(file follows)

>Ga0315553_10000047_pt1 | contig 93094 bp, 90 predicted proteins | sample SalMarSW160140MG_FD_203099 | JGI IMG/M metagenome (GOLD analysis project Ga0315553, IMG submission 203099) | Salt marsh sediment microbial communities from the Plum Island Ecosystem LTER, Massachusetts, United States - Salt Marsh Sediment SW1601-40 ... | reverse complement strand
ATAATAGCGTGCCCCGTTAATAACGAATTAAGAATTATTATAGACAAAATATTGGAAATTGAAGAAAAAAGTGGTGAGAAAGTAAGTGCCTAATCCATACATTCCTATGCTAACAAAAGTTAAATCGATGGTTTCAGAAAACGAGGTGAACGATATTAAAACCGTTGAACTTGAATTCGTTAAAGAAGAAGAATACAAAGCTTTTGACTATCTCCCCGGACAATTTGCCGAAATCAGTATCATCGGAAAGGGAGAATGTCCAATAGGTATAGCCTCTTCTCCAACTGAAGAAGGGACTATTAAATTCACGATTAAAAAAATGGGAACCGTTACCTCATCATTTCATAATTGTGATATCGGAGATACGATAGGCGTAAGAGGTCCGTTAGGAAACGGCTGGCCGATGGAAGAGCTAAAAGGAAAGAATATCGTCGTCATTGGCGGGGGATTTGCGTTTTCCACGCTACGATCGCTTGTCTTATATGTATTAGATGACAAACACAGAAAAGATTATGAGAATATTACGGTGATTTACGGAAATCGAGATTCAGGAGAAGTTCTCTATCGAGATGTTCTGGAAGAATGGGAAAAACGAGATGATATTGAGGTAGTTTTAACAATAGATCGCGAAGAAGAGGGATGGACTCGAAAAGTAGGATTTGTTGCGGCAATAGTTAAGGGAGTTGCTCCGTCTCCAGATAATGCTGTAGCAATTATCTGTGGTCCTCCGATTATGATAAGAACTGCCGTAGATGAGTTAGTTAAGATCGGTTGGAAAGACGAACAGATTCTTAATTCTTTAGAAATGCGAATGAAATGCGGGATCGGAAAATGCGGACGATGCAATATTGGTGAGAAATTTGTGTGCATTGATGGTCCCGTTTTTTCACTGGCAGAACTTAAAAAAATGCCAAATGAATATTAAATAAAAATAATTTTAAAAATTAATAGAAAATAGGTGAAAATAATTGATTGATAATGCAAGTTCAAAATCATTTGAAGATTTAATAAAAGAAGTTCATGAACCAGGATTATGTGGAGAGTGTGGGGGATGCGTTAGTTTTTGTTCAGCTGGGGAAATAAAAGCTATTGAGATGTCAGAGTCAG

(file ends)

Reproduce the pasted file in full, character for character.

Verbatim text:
>Ga0315553_10000047_pt1 | contig 93094 bp, 90 predicted proteins | sample SalMarSW160140MG_FD_203099 | JGI IMG/M metagenome (GOLD analysis project Ga0315553, IMG submission 203099) | Salt marsh sediment microbial communities from the Plum Island Ecosystem LTER, Massachusetts, United States - Salt Marsh Sediment SW1601-40 ... | reverse complement strand
ATAATAGCGTGCCCCGTTAATAACGAATTAAGAATTATTATAGACAAAATATTGGAAATTGAAGAAAAAAGTGGTGAGAAAGTAAGTGCCTAATCCATACATTCCTATGCTAACAAAAGTTAAATCGATGGTTTCAGAAAACGAGGTGAACGATATTAAAACCGTTGAACTTGAATTCGTTAAAGAAGAAGAATACAAAGCTTTTGACTATCTCCCCGGACAATTTGCCGAAATCAGTATCATCGGAAAGGGAGAATGTCCAATAGGTATAGCCTCTTCTCCAACTGAAGAAGGGACTATTAAATTCACGATTAAAAAAATGGGAACCGTTACCTCATCATTTCATAATTGTGATATCGGAGATACGATAGGCGTAAGAGGTCCGTTAGGAAACGGCTGGCCGATGGAAGAGCTAAAAGGAAAGAATATCGTCGTCATTGGCGGGGGATTTGCGTTTTCCACGCTACGATCGCTTGTCTTATATGTATTAGATGACAAACACAGAAAAGATTATGAGAATATTACGGTGATTTACGGAAATCGAGATTCAGGAGAAGTTCTCTATCGAGATGTTCTGGAAGAATGGGAAAAACGAGATGATATTGAGGTAGTTTTAACAATAGATCGCGAAGAAGAGGGATGGACTCGAAAAGTAGGATTTGTTGCGGCAATAGTTAAGGGAGTTGCTCCGTCTCCAGATAATGCTGTAGCAATTATCTGTGGTCCTCCGATTATGATAAGAACTGCCGTAGATGAGTTAGTTAAGATCGGTTGGAAAGACGAACAGATTCTTAATTCTTTAGAAATGCGAATGAAATGCGGGATCGGAAAATGCGGACGATGCAATATTGGTGAGAAATTTGTGTGCATTGATGGTCCCGTTTTTTCACTGGCAGAACTTAAAAAAATGCCAAATGAATATTAAATAAAAATAATTTTAAAAATTAATAGAAAATAGGTGAAAATAATTGATTGATAATGCAAGTTCAAAATCATTTGAAGATTTAATAAAAGAAGTTCATGAACCAGGATTATGTGGAGAGTGTGGGGGATGCGTTAGTTTTTGTTCAGCTGGGGAAATAAAAGCTATTGAGATGTCAGAGTCAG